Neglect and its relationship to other forms of harm Examining the relationship between child neglect and forms of sexual harm and abuse
NSPCC and Action for Children with Research in Practice commissioned 3 linked evidence scopes investigating the potential relationship between neglect and the 3 issues of child sexual exploitation (CSE); intra-familial child sexual abuse (IFCSA); and harmful sexual behaviour (HSB) in children and young people.
The 3 reports consider what the evidence tells practitioners and policymakers about responding effectively to meet children's needs. The executive summary draws together key messages, themes and implications for practice and policy. Appendices A, B, C and D list:
- limitations and constraints of the current evidence base
- statutory definitions of neglect, child sexual abuse and child sexual exploitation, and guidance on harmful sexual behaviours
- types of neglect and associated features
- risk factors for child sexual abuse and neglect.
Authors: Elly Hanson, Debbie Allnock and Simon Hackett
- Exploring the relationship between neglect and child sexual exploitation: evidence scope 1 PDF / 1 MB
- Exploring the relationship between neglect and adult-perpetrated intrafamilial child sexual abuse: evidence scope 2 PDF / 2 MB
- Exploring the relationship between neglect and harmful sexual behaviours in children and young people: evidence scope 3 PDF / 2 MB
- Child neglect and its relationship to other forms of harm - responding effectively to children’s needs: executive summary PDF / 1 MB
- Appendix A, B, C and D: neglect evidence scope - child neglect and its relationship to other forms of harm PDF / 352 KB
- References for neglect evidence scopes PDF / 446 KB
The 3 evidence scopes show there is no direct, straightforward relationship between neglect and child sexual exploitation (CSE), intra-familial child sexual abuse (IFCSA) and harmful sexual behaviour (HSB). However, the evidence suggests that the impacts of neglect can interact with other factors and adversities in a number of ways to increase young people's vulnerability to harm.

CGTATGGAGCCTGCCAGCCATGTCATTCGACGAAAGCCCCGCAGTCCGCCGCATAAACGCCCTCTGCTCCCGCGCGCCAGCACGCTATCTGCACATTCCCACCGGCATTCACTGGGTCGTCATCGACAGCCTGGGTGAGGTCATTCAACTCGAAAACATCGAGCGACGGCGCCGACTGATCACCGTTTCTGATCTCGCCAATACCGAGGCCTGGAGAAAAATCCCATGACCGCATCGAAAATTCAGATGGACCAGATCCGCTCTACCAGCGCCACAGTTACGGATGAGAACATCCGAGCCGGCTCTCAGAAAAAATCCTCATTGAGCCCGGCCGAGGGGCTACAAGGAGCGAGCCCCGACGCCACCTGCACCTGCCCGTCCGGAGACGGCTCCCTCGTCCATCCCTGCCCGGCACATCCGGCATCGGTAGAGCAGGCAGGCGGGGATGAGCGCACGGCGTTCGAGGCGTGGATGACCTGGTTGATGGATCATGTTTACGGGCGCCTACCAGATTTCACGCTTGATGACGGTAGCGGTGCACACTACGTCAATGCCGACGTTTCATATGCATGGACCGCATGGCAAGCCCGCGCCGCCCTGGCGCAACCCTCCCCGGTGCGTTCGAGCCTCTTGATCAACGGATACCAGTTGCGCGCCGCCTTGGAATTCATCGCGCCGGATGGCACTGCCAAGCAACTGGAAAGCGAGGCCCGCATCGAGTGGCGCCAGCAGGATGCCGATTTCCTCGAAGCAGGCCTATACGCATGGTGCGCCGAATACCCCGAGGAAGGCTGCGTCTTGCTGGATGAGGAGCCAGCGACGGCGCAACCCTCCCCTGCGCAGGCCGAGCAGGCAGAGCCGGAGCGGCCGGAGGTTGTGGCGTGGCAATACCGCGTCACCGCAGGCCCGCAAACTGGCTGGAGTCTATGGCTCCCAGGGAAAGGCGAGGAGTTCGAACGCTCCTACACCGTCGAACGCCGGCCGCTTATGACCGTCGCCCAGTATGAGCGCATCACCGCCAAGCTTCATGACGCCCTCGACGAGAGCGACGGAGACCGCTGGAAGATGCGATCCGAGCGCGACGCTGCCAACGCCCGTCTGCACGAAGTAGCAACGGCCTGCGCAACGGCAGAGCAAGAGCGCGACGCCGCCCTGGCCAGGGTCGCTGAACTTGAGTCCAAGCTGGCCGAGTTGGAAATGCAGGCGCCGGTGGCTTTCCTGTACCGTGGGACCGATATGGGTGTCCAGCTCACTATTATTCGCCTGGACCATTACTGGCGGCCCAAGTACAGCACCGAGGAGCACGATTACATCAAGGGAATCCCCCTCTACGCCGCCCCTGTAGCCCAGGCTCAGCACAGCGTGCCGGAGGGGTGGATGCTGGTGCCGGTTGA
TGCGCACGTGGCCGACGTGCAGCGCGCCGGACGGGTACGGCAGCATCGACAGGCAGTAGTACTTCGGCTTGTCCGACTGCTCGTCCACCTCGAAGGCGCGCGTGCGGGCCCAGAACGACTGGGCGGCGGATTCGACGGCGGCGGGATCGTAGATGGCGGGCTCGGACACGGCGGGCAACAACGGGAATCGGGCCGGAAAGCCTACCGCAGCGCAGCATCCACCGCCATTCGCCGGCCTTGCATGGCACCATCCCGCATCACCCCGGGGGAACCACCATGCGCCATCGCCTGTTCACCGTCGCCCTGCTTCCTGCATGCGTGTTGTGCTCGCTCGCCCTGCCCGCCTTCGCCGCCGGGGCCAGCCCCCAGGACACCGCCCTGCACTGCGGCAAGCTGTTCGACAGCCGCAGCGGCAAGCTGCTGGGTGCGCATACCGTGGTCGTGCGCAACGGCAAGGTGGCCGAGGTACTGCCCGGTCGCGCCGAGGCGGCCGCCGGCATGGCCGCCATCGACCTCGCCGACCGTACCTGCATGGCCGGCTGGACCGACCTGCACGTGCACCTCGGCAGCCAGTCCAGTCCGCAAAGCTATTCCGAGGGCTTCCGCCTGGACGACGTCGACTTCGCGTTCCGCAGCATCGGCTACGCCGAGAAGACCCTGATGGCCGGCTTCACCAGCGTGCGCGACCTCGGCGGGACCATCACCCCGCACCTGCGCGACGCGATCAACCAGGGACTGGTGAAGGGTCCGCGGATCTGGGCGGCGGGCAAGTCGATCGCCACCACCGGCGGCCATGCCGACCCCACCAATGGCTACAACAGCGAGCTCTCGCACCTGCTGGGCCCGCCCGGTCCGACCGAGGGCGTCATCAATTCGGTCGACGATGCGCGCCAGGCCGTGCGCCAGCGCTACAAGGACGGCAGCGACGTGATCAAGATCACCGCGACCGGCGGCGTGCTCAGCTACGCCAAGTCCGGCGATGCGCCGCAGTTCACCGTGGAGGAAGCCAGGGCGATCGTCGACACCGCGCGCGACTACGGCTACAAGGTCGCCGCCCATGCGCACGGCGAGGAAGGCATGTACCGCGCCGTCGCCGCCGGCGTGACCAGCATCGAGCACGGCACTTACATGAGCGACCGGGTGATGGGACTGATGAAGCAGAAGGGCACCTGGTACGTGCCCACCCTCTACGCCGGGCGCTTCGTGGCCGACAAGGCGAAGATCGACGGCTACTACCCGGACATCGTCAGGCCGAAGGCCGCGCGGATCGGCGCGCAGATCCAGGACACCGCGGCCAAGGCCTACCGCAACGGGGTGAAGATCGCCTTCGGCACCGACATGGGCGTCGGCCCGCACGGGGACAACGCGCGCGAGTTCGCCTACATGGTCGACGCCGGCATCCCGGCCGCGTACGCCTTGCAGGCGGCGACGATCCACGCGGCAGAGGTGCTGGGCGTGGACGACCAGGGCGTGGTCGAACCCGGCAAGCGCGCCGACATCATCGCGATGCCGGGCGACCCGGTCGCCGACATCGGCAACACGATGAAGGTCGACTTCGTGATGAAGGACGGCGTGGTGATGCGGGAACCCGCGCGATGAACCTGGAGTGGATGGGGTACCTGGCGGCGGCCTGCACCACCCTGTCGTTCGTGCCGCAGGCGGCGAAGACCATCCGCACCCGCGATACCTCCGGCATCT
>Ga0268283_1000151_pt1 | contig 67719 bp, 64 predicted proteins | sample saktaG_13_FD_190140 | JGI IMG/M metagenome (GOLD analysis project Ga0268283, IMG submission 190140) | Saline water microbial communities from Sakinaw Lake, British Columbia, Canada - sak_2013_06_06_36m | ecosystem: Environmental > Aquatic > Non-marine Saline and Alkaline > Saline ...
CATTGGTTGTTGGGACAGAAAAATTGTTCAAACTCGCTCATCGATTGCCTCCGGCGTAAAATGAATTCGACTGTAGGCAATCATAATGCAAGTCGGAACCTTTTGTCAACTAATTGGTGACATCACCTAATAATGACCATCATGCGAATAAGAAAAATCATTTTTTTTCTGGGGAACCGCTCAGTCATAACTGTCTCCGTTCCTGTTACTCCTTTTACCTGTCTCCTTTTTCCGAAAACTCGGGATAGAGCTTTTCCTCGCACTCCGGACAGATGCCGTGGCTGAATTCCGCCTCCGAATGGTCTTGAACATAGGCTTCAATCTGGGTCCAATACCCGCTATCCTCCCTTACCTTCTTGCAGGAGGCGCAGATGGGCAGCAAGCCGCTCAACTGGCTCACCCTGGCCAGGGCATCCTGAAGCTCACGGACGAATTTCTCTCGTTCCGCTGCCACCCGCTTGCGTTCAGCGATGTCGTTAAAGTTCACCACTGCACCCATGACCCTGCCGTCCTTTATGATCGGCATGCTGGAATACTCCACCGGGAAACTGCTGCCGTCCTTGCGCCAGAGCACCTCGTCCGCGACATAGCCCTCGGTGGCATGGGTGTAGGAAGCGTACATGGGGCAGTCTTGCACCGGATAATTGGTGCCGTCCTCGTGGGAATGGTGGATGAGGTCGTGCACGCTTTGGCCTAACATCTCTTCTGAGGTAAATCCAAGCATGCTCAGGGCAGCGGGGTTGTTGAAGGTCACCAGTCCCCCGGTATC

Implications for practitioners and policymakers
From all 3 evidence scopes:
- there should be a public health approach to addressing neglect
- support for families where neglect has been identified should not just focus on parenting but provide children with therapeutic support to help them recover
- the care system must put the wellbeing of children in care, including recovery from trauma, at the centre of all decision making. This would involve avoiding multiple placements and prioritising children's relationships
- practitioners need support to identify and respond to emotional neglect, often a hidden form of maltreatment
- policy, research and frontline practice need to do more to recognise and respond to the needs of particular groups affected by neglect and sexual harm (including LGBT, minority ethnic and disabled children and young people).
From the CSE evidence scope:
- young people at risk of or experiencing CSE must be offered support to understand or address any vulnerabilities or unmet needs